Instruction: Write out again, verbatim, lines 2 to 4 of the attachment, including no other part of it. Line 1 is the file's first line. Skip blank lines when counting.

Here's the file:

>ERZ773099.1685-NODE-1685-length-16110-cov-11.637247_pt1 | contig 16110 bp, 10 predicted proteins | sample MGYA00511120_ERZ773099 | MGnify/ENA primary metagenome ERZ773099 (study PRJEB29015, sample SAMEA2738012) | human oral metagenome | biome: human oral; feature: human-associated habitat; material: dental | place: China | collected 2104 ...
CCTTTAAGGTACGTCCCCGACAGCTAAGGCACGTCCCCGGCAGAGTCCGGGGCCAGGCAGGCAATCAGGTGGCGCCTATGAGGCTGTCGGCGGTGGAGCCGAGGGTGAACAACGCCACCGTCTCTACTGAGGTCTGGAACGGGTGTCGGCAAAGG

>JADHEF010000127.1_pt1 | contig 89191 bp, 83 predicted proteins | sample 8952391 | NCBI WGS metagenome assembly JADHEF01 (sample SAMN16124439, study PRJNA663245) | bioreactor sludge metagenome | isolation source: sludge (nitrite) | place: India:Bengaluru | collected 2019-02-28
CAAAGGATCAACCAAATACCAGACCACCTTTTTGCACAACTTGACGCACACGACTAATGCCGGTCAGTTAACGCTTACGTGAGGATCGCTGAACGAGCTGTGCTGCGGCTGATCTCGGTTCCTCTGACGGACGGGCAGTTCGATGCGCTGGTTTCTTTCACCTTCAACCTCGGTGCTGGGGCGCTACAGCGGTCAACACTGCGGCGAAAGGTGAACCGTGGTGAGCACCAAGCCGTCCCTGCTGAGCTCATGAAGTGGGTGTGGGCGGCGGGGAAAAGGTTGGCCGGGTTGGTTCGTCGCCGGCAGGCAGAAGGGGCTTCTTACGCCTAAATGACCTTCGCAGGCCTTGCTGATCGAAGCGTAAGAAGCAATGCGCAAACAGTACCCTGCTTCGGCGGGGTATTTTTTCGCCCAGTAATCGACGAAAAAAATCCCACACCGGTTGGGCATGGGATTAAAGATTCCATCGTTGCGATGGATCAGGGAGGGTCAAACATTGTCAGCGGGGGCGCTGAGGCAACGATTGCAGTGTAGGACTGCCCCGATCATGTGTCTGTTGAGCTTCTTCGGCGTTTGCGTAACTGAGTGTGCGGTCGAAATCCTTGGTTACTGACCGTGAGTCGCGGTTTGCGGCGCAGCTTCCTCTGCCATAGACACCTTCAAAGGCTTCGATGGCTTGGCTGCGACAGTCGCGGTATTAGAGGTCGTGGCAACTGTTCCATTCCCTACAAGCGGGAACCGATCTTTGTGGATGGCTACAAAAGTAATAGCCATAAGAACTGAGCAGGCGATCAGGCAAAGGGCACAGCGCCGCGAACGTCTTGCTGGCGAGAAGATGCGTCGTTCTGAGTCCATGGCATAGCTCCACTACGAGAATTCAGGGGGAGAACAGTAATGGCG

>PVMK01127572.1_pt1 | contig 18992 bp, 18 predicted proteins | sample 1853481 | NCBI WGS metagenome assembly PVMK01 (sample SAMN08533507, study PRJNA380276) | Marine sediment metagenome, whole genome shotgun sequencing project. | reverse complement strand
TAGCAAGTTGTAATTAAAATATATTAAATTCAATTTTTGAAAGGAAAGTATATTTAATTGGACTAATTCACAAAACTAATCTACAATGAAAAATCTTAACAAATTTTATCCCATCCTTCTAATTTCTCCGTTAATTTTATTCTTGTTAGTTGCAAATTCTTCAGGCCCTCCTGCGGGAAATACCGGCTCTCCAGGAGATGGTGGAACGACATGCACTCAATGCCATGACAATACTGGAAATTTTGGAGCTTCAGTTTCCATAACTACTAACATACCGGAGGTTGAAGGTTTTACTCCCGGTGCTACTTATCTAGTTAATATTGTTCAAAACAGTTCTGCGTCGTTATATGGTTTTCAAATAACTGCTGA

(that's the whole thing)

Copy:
CCTTTAAGGTACGTCCCCGACAGCTAAGGCACGTCCCCGGCAGAGTCCGGGGCCAGGCAGGCAATCAGGTGGCGCCTATGAGGCTGTCGGCGGTGGAGCCGAGGGTGAACAACGCCACCGTCTCTACTGAGGTCTGGAACGGGTGTCGGCAAAGG

>JADHEF010000127.1_pt1 | contig 89191 bp, 83 predicted proteins | sample 8952391 | NCBI WGS metagenome assembly JADHEF01 (sample SAMN16124439, study PRJNA663245) | bioreactor sludge metagenome | isolation source: sludge (nitrite) | place: India:Bengaluru | collected 2019-02-28
CAAAGGATCAACCAAATACCAGACCACCTTTTTGCACAACTTGACGCACACGACTAATGCCGGTCAGTTAACGCTTACGTGAGGATCGCTGAACGAGCTGTGCTGCGGCTGATCTCGGTTCCTCTGACGGACGGGCAGTTCGATGCGCTGGTTTCTTTCACCTTCAACCTCGGTGCTGGGGCGCTACAGCGGTCAACACTGCGGCGAAAGGTGAACCGTGGTGAGCACCAAGCCGTCCCTGCTGAGCTCATGAAGTGGGTGTGGGCGGCGGGGAAAAGGTTGGCCGGGTTGGTTCGTCGCCGGCAGGCAGAAGGGGCTTCTTACGCCTAAATGACCTTCGCAGGCCTTGCTGATCGAAGCGTAAGAAGCAATGCGCAAACAGTACCCTGCTTCGGCGGGGTATTTTTTCGCCCAGTAATCGACGAAAAAAATCCCACACCGGTTGGGCATGGGATTAAAGATTCCATCGTTGCGATGGATCAGGGAGGGTCAAACATTGTCAGCGGGGGCGCTGAGGCAACGATTGCAGTGTAGGACTGCCCCGATCATGTGTCTGTTGAGCTTCTTCGGCGTTTGCGTAACTGAGTGTGCGGTCGAAATCCTTGGTTACTGACCGTGAGTCGCGGTTTGCGGCGCAGCTTCCTCTGCCATAGACACCTTCAAAGGCTTCGATGGCTTGGCTGCGACAGTCGCGGTATTAGAGGTCGTGGCAACTGTTCCATTCCCTACAAGCGGGAACCGATCTTTGTGGATGGCTACAAAAGTAATAGCCATAAGAACTGAGCAGGCGATCAGGCAAAGGGCACAGCGCCGCGAACGTCTTGCTGGCGAGAAGATGCGTCGTTCTGAGTCCATGGCATAGCTCCACTACGAGAATTCAGGGGGAGAACAGTAATGGCG